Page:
Up to 80 percent of new product launches in the consumer packaged goods (CPG) industry fail, reveals a new study.
Conducted by Catalina, "New Product Traction Through Targeted Shopper Interaction" (registration required) looked into the buying behaviors of 45 million shoppers for the top 50 new, best-selling food and beverage products.
High Value ShoppersAdding to the high failure rate, the study also uncovered that only a tiny fraction of consumers (0.7 percent) are responsible for the success of new products in that industry — something marketers need to sit up and take note of, said Marla Thompson, senior vice president of US strategy for Catalina.
“New products are so critical to CPG, but most fail,” she said. “Getting product launches right and achieving success is even harder and more important than ever.”
She added that engaging customers immediately upon release and keeping that engagement going is critical.
“It makes a strong case to be able to identify and engage likely, high value shoppers as soon as the product reaches shelves, and the need to be able to nurture customers throughout customer lifecycle.”
Top 4 Takeaways
Thompson gave CMSWire her insight into the top findings of the study, which cover drivers of success, customer retention and distribution.
1. Only a small fraction of consumers (1 in 143) drive the success of new CPG products
“New products are really focused on an extremely small concentration that drive success,” said Thompson. “Less than 1 percent of shoppers drive 80 percent of value – and the study only looks at the top 50 of all products launched last year.”
The study went on to find that those key buyers are worth 4.4 times more than the average new buyer.
2. Only 11 percent of new product consumers remain engaged after 52 weeks
“Once brands find buyers, they have a difficult time retaining them,” said Thompson. “It’s hard to keep people engaged even after they’ve tried, so driving retention is at least as important as acquiring new buyers.”
She added that marketers should understand that the need to grow and nurture buyers during and after launch cannot be ignored.
“Many times new items are only supported in the first year,” she continued. “In the second year, there’s another new item. It goes back to continuing to nurture beyond the initial trial period and first year.”
3. 76 percent of franchise (brand) buyers never even try that brand’s new products
Although most purchasers of a particular brand don’t try their new products, the 12 percent who do purchase are worth a lot more over the customer lifecycle – a finding that reiterates the importance of retaining your existing customers, said Thompson.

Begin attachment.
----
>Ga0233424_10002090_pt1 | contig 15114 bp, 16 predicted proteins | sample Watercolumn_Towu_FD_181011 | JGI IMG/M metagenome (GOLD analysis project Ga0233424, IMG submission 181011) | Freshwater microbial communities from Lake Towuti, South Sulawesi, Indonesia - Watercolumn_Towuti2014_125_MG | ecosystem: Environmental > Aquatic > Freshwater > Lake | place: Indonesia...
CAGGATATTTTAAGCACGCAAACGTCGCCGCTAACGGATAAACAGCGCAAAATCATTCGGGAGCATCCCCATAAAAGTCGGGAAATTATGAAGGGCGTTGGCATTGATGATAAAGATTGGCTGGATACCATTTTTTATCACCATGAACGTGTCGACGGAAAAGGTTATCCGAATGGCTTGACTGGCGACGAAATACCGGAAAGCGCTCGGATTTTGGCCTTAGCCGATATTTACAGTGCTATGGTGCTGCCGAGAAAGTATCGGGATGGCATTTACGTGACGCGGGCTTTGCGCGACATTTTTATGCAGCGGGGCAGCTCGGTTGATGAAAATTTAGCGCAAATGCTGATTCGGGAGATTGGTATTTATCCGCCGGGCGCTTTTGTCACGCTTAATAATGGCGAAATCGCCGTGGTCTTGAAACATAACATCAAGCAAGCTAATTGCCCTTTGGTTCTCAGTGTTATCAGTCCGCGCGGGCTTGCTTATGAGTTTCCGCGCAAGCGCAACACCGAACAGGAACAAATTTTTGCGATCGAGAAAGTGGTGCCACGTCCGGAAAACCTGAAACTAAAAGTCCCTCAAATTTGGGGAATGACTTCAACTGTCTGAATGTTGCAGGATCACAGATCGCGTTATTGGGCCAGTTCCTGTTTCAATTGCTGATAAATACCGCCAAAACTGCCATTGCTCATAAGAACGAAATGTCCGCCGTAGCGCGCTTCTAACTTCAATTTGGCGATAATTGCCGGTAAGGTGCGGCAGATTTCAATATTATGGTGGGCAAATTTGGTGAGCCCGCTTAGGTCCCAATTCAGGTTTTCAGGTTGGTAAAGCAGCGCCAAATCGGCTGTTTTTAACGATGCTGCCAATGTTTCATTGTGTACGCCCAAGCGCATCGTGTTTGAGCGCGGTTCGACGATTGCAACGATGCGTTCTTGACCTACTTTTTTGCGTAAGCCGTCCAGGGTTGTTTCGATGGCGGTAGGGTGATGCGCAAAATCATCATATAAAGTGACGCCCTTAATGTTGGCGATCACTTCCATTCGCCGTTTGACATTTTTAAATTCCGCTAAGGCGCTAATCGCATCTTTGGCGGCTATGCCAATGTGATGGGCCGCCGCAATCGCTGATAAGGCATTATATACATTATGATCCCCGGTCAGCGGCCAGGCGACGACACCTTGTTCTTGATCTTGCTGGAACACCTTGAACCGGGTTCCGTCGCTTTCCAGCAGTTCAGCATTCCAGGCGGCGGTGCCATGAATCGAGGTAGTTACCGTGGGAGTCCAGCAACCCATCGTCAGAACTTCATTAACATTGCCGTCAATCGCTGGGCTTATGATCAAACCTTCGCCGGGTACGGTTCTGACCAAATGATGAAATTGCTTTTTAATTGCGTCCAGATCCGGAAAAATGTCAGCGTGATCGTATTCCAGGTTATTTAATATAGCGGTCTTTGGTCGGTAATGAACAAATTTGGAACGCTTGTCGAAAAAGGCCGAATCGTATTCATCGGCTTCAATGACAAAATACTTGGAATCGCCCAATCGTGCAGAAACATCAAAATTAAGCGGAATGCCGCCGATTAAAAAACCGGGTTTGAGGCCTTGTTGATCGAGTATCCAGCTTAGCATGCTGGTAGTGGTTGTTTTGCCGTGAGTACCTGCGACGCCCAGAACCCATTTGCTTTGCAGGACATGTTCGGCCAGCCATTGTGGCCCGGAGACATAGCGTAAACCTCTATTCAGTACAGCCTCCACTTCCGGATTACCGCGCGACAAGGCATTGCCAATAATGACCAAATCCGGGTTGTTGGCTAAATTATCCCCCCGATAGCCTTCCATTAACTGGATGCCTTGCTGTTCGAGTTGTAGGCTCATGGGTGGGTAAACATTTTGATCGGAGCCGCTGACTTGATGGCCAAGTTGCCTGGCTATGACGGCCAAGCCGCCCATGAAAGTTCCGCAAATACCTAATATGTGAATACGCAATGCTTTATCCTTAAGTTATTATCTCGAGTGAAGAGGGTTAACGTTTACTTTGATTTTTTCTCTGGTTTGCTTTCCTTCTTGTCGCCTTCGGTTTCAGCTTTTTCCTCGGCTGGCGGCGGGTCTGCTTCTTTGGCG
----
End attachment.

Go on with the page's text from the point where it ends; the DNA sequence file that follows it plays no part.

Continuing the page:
“There is a significant opportunity for the franchise to grow volume from within, grow awareness cost effectively, and incent those to purchase from within franchise buyers.”
The study supports this view, as it found that consumers who buy both new and existing products from a particular brand spent almost four times as much as those who did not buy the new product.
4. Consumer packaged goods face a distribution problem
Finally, the study went on to reveal that it takes an average of 28 weeks for a new product to reach 75 percent of its highest distribution — a timespan that could create inefficiencies for media campaigns, said Thompson.
“If a brand manager starts a national campaign too soon, they could be wasting impressions and money when shoppers have no opportunity to buy the product. If they wait, then the new product is sitting on shelves with no marketing support to drive sales. The clock is ticking for retailers to analyze lift once the product is launched.”
What's a Marketer To Do?
In addition to nurturing customers across their lifecycle, Thompson recommends that marketers monitor new product performance daily so they can change campaign tactics based on that data.
“The findings demonstrate why data and purchase-based targeting is important to new products,” said Thompson.
“Metrics have been changing. The metrics marketers have used in the past have included redemption and click-through rates. We now need to focus on those most critical to driving product success — targeting trial, repeats, and percentage of consumers.”